Backwards Open Shut Them

Most people know open, shut them, open, shut them, give a little clap. But can children do the reverse action to the words they are singing? That is, can they shut their hands while they sing ‘open’ and open them when they sign ‘shut them’? This is quite tricky and requires children to inhibit the natural and usually ‘correct’ response, then use their working memory to reverse the information and display the opposite action, while avoiding distraction and ‘giving up’ (attentional regulation) and trying not to get too frustrated with the demands of the task (emotional regulation). What a tricky game!

Music and Movement for Brain-Body Connection

Many of the activities known to improve the executive functions in children have in common a coordinated movement element – dance, martial arts, yoga. Music activities with a dance or action component are likely to improve brain-body neural connections in children which will support their self-regulation development. Examples are Heads, Shoulders, Knees, Toes, Hokey Pokey, and there are lots of many others. A simple activity where you sing “Everybody do this, do this, do this” and model a range of actions (like patting knees) that include crossing the midline (opposite hand to opposite knee) and different patterns of movement (e.g. heads, shoulders, knees) will also support these connections.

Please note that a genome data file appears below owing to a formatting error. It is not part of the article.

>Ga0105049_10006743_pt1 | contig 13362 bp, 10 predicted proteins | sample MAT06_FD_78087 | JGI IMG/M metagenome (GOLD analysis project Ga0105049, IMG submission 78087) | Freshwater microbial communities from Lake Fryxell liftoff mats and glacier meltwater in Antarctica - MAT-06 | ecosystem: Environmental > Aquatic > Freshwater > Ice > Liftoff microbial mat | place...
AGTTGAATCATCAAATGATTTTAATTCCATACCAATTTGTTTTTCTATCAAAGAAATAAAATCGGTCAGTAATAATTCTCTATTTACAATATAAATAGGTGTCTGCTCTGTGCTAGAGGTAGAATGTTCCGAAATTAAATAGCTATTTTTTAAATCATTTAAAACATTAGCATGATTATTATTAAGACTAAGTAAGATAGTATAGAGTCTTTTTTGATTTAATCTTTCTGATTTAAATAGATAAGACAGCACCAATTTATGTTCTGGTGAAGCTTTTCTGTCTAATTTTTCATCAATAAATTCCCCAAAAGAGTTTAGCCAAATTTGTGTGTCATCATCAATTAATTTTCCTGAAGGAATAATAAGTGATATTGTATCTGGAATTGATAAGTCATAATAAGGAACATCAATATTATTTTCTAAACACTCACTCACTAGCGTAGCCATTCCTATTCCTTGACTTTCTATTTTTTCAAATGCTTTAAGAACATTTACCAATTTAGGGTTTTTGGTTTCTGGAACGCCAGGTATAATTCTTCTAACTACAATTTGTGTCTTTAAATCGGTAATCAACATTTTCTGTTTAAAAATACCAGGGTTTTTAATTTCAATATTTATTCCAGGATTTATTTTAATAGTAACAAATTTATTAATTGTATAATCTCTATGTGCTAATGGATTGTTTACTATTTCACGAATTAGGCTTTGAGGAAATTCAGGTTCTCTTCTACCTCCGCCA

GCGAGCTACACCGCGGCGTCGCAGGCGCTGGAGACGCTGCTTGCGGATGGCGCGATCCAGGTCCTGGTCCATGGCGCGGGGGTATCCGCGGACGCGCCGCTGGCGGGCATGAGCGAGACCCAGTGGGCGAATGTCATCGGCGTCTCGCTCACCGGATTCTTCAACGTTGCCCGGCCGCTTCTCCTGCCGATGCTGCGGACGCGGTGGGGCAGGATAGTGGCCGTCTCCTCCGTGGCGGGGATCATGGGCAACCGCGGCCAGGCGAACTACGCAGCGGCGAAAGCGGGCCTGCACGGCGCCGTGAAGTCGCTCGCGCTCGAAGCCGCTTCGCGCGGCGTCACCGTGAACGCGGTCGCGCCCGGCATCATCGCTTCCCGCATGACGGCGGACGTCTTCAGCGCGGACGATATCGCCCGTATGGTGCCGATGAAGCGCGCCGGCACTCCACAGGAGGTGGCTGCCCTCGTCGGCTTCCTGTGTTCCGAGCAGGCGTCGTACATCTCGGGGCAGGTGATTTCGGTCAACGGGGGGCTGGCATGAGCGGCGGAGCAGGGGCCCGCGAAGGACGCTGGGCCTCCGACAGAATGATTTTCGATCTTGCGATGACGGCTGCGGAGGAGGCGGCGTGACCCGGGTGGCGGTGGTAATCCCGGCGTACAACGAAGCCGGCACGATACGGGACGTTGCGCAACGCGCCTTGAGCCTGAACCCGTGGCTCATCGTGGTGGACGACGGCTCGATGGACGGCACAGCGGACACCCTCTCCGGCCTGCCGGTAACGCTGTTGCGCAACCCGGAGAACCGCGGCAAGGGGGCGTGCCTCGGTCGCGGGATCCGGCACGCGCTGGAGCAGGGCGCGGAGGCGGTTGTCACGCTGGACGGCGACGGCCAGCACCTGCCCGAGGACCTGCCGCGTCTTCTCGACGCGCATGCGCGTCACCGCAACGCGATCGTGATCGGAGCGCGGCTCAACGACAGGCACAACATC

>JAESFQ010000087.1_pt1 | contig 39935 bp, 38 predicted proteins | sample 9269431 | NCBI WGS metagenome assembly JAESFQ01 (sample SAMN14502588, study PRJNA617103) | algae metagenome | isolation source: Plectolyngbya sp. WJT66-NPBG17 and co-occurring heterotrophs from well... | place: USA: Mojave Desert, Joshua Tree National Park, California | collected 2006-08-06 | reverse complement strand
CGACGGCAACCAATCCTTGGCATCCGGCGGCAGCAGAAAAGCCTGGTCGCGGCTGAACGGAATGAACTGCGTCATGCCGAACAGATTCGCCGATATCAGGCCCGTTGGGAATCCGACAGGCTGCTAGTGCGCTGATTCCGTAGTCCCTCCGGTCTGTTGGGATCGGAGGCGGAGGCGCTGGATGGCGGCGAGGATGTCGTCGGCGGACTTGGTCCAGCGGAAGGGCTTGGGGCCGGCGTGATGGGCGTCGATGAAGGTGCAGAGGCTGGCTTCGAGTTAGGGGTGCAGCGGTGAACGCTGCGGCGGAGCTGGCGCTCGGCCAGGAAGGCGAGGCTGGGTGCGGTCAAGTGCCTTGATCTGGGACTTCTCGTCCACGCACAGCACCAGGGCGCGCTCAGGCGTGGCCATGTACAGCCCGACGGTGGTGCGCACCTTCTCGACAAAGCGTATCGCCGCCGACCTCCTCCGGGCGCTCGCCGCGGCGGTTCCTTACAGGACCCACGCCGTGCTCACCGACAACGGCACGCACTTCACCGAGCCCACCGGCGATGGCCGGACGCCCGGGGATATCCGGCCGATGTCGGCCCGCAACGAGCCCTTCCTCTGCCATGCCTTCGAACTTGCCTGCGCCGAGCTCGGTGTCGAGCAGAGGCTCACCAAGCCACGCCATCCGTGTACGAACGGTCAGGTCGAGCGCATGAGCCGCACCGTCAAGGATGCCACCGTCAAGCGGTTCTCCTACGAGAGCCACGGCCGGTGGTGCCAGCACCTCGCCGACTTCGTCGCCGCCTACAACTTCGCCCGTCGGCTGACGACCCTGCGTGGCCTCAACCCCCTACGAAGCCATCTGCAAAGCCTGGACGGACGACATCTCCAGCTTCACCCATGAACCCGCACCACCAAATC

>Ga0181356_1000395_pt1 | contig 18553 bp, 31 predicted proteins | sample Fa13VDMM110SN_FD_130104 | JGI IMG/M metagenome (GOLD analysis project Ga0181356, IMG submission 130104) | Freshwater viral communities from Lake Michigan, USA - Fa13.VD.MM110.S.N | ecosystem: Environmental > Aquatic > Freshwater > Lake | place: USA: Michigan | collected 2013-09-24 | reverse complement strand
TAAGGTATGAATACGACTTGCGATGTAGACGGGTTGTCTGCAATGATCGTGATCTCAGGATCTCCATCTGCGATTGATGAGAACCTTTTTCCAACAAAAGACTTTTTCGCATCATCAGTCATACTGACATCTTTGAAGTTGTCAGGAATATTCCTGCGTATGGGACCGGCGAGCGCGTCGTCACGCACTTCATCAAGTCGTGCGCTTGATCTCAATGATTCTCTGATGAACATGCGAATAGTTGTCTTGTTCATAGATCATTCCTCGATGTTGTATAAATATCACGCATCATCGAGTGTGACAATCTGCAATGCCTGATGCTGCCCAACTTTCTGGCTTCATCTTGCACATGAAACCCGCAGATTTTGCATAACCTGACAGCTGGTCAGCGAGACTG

So what are non musicians to do in the face of the overwhelming positives related to developing self regulation through music activities? Our suggestion would be to be purposeful and mindful about why and how you are using music in your teaching practice. Kodaly believed choosing good quality music for children was as important as choosing good quality food. ‘For the very young, only the best is good enough.’ Active music participation provides an invaluable context in which you can observe children’s self-regulatory skills and support them to develop new ones. What are the components of self-regulation that you are supporting in the musical activities you are already doing? There is bound to be plenty. Happy musicking.


Blandon, A. Y., Calkins, S. D., & Keane, S. P. (2010). Predicting emotional and social competence during early childhood from toddler risk and maternal behavior. Development and Psychopathology, 22(1), 119-119-132.

Brown, E. D., & Sax, K. L. (2013). Arts enrichment and preschool emotions for low-income children at risk. Early Childhood Research Quarterly, 28, 337-346.

Center on the Developing Child at Harvard University (2011). Building the Brain’s “Air Traffic Control” System: How Early Experiences Shape the Development of Executive Function: Working Paper No. 11. Retrieved from www.developingchild.harvard.edu

Malloch, S., Shoemark, H., Črnčec, R., Newnham, C., Paul, C., Prior, M., . . . Burnham, D. (2012). Music therapy with hospitalized infants—The art and science of communicative musicality. Infant Mental Health Journal, 33(4), 386-399.